Glancing at the Boston Healthcare Provider Market: Consolidation and Physicians | Healthcare Informatics Magazine | Health IT | Information Technology Skip to content Skip to navigation

Glancing at the Boston Healthcare Provider Market: Consolidation and Physicians

July 28, 2018
by Mark Hagland
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Barbara Spivak, M.D., CEO of MACIPA, an area independent practice association, shares her perspectives on the prospects and context of a proposed mega-merger of Boston-area hospitals

What’s going on in the metropolitan Boston healthcare market these days? A lot. Among other things, major consolidation continues to advance in that market. Indeed, one proposed merger involving 13 area hospitals, is causing considerable discussion—as well as some dissension—in that market.

To wit, the Associated Press published an article on July 19 that included this reporting: “A state watchdog group says a proposed merger between two major Massachusetts hospital systems could drive up health care costs in the state more than $250 million per year. The Health Policy Commission's report released Wednesday says a merger of Beth Israel Deaconess Medical Center and the Lahey Health System could mean $191 million more per year for inpatient, outpatient, and primary care services and almost $60 million more per year for specialty physician services,” the report added. “The higher costs would be passed on to insurers, employers, and consumers. The commission does not have the authority to prevent the merger, which would also include New England Baptist Hospital in Boston, Mount Auburn Hospital in Cambridge, and Newburyport's Anna Jaques Hospital.”

And just the day before, on July 18, The Boston Business Journal reported this: “The state's health care watchdog has strongly criticized a proposed mega-merger between Lahey Health, Beth Israel Deaconess Medical Center and three community hospitals, saying the deal would raise health care spending by $168 million to $251 million. At a Health Policy Commission hearing on Wednesday, commission staff said they had reviewed the proposed merger between Lahey, BI, New England Baptist Hospital, Anna Jaques Hospital and Mount Auburn Hospital, and found that the group would create a second mammoth health system in the state that could enact higher prices in negotiations with commercial insurers. The findings are detailed in a preliminary report the commission voted to release to the public Wednesday afternoon,” the Boston Business Journal’s Jessica Bartlett wrote. “The hospitals must now address the concerns before the commission issues a final report in 30 days.” And she quoted Stuart Altman, chairman of the commission, in saying that “There's a lot of good things in this merger, but our choice (between) letting it go forward (and) not trying to make this a win/win, I find unacceptable. I'd say to the parties: To the extent you can come forward with some help in reducing the likelihood of price increases, we would all be better served."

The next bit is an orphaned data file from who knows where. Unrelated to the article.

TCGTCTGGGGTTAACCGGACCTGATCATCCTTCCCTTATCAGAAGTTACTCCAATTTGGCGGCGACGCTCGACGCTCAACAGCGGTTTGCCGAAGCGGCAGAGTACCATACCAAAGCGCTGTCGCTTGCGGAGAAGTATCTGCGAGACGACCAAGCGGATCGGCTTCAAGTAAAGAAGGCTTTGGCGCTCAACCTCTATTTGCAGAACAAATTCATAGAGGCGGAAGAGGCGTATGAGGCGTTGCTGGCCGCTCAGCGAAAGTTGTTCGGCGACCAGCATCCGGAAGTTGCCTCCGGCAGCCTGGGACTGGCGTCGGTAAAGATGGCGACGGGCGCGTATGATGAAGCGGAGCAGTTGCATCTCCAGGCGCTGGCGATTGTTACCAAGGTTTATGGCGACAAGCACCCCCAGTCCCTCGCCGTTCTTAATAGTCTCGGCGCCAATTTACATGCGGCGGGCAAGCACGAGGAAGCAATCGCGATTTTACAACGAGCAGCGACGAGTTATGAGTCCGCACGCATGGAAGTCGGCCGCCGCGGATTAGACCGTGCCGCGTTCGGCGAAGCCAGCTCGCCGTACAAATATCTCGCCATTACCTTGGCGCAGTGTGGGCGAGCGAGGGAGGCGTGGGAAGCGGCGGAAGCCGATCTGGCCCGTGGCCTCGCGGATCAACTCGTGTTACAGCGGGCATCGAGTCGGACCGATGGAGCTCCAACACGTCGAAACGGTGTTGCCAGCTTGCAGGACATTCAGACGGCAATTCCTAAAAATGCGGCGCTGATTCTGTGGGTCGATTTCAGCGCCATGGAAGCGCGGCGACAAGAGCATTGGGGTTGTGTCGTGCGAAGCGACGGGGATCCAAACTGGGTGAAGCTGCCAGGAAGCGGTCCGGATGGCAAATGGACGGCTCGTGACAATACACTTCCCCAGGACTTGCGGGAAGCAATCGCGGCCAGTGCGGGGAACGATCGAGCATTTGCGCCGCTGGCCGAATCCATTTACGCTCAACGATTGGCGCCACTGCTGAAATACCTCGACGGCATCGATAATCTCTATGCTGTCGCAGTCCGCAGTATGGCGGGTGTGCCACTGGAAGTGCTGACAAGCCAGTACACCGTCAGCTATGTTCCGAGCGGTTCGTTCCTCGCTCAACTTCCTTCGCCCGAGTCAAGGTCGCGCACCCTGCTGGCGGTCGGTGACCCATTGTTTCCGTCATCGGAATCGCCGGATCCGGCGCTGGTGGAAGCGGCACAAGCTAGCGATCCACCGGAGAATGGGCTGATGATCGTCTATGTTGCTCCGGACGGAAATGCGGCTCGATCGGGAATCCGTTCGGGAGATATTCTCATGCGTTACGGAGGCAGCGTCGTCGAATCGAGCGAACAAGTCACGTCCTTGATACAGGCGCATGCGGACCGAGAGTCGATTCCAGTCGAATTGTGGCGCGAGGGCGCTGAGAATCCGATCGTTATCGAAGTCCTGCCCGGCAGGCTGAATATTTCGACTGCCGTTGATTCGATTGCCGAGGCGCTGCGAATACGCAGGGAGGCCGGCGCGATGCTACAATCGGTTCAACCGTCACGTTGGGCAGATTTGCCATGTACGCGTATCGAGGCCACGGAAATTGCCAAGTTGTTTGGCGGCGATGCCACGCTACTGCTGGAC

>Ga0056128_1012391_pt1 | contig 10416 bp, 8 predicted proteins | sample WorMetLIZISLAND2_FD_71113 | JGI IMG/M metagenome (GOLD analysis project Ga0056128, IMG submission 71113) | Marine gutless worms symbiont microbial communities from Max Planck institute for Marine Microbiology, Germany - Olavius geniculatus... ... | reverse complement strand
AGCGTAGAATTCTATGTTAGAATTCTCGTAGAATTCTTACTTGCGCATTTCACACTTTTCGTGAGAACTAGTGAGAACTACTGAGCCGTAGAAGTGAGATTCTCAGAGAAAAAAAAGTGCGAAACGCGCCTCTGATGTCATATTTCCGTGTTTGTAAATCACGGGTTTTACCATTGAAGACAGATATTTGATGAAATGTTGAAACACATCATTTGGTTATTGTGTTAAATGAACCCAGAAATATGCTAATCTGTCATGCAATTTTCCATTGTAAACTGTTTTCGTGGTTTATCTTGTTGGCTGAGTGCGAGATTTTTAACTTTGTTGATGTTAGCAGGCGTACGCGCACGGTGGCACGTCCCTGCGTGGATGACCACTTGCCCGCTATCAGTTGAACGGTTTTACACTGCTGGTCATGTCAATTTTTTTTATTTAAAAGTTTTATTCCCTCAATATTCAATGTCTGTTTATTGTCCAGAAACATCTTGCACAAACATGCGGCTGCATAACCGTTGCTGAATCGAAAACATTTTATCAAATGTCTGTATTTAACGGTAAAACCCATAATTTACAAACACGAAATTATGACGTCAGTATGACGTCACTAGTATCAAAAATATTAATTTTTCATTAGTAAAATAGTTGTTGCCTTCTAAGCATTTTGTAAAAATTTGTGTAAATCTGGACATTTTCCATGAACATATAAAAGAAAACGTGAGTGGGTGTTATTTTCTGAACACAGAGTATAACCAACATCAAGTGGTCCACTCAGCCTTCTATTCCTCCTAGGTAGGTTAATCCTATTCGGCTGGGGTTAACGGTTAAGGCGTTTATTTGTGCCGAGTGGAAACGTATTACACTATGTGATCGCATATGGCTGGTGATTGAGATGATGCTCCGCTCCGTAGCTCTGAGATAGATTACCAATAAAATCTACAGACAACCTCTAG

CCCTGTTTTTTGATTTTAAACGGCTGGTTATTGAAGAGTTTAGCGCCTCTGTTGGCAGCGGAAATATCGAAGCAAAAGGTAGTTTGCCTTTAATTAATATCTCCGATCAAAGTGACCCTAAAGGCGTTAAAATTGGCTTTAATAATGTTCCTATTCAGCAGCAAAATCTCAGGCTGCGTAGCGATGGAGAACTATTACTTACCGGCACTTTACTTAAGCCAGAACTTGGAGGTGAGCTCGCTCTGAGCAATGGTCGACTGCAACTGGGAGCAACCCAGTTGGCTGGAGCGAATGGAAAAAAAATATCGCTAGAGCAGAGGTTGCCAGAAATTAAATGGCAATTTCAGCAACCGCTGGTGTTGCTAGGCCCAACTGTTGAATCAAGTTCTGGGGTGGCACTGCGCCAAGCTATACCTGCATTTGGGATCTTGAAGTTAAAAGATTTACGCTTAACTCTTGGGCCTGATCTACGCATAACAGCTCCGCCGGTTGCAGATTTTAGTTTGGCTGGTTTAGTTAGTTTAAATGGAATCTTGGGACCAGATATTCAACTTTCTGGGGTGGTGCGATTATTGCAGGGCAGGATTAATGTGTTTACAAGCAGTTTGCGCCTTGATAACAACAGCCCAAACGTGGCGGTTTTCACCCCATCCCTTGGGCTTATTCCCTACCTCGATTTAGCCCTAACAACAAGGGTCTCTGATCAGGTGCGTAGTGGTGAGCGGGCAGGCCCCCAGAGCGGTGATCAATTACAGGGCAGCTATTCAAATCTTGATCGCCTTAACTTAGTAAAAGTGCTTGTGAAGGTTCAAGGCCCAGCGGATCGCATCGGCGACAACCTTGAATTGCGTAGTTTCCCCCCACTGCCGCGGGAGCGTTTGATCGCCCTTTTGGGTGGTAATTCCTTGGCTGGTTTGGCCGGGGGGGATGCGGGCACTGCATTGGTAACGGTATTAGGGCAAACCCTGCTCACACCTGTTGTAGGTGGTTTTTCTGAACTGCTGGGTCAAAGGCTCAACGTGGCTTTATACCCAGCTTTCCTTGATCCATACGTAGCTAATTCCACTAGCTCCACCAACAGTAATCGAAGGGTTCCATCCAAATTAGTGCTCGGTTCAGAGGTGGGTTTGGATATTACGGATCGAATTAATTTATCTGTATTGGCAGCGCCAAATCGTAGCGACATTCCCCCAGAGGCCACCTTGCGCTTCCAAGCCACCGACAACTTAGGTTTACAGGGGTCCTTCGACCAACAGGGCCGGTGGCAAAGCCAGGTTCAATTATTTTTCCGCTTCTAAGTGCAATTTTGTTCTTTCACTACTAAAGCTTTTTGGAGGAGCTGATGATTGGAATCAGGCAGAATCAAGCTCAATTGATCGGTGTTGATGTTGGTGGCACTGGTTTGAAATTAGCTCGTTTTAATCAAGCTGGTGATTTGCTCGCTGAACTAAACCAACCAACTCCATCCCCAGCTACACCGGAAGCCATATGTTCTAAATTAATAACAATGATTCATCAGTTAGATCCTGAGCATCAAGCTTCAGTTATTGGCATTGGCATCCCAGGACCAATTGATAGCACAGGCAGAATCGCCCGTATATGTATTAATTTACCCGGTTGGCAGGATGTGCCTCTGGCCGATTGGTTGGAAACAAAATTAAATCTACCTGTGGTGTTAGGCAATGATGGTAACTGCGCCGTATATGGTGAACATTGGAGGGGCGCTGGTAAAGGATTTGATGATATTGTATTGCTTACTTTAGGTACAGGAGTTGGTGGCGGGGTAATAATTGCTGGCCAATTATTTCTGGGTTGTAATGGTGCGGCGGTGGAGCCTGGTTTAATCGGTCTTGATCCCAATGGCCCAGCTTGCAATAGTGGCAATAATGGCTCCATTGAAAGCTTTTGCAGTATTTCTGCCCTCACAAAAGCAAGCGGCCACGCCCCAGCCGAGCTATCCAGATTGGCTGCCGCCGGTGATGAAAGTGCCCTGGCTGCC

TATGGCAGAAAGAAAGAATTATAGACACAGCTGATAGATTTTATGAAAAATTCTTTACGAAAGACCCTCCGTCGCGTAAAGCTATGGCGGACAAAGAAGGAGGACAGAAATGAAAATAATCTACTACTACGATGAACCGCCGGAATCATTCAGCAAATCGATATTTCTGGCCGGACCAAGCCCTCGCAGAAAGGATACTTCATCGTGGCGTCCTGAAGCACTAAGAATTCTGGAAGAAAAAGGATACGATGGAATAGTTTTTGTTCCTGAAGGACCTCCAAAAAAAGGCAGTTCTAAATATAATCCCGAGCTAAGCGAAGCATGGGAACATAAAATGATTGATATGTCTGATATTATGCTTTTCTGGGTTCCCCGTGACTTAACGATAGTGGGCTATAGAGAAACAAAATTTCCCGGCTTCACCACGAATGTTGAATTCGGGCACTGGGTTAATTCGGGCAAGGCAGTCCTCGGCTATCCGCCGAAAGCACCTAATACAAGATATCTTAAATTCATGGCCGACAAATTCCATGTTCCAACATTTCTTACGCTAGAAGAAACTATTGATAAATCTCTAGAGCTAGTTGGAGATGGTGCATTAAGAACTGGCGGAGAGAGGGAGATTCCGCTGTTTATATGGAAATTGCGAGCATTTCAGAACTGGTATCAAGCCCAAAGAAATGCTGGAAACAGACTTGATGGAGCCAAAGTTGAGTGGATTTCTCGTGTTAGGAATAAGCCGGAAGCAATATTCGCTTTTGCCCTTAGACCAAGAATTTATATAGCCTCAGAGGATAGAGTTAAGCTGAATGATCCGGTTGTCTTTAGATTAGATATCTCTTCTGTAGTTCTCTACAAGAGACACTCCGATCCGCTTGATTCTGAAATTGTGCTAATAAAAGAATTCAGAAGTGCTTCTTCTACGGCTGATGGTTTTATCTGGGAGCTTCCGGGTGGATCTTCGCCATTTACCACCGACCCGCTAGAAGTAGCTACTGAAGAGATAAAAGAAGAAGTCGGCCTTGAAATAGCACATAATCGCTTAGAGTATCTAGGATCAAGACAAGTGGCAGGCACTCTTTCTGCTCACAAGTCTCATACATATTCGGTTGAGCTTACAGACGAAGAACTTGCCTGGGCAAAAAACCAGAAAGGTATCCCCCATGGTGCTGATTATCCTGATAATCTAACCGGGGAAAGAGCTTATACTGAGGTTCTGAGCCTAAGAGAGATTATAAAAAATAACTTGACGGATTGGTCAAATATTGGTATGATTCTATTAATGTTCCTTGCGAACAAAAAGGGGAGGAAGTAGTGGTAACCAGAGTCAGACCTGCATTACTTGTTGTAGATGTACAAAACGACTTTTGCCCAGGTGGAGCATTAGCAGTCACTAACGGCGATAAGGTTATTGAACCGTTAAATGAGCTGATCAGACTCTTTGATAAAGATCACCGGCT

But the Boston Globe’s Priyanka Dayal McCluskey reported on March 7 that “Led by Beth Israel Deaconess Medical Center and Lahey Health, the hospitals say that by joining forces they can provide high-quality care to patients across Eastern Massachusetts at a lower cost than does Partners, the state's largest health care network. Beth Israel Deaconess and Lahey announced their merger plans in early 2017, after years of on-again, off-again talks,” McCluskey noted. “he deal grew to encompass New England Baptist Hospital in Boston, Mount Auburn Hospital in Cambridge, and Anna Jaques Hospital in Newburyport, and includes about 4,300 physicians. Partners owns Massachusetts General Hospital, Brigham and Women's Hospital, and nine other hospitals, and has about 6,000 doctors.” And she quoted Leemore S. Dafny, a health care economist at Harvard Business School, who told her, “This is a play to really change the dynamics of the market. It's a big play."

And in a June 12 article, McCluskey quoted Dr. Kevin Tabb, chief executive of Beth Israel Deaconess Medical Center, which evolved from [a] shaky start in 1996 to become a profitable and reputable Harvard-affiliated health care provider, as saying that "Cultural differences can be either the downfall of a merger— or, if you embrace them, can really be to the benefit of all.” McCluskey noted that “The proposed merger of Beth Israel Deaconess and Lahey is very different from the earlier deal,” which had created Beth Israel Deaconess Medical Center. This time, she noted, “The health systems are based about 20 miles apart — in Boston and Burlington, respectively — rather than across the street from each other. And, critically, their merger is not coming as a surprise. Executives negotiated on and off for years before unveiling their plans in January 2017. New England Baptist Hospital in Boston, Mount Auburn Hospital in Cambridge, and Anna Jaques Hospital in Newburyport also joined the merger last year.”

McCluskey went on to note that “The deal received one key state approval in April, and other state and federal approvals are pending. Many aspects of the Beth Israel Deaconess-Lahey merger are unknown, including how much the systems will combine operations and how that will affect patients. Post-merger, there could be conflicts between the hospitals and their staffs that no one has foreseen. But the two hospital companies are taking steps now to bridge the differences in their corporate cultures and to reduce worry about the merger,” she added. “Executives and hundreds of other staff from the hospitals are holding frequent "integration planning" meetings. This includes doctors and nurses, as well as corporate employees in departments such as finance and legal.”


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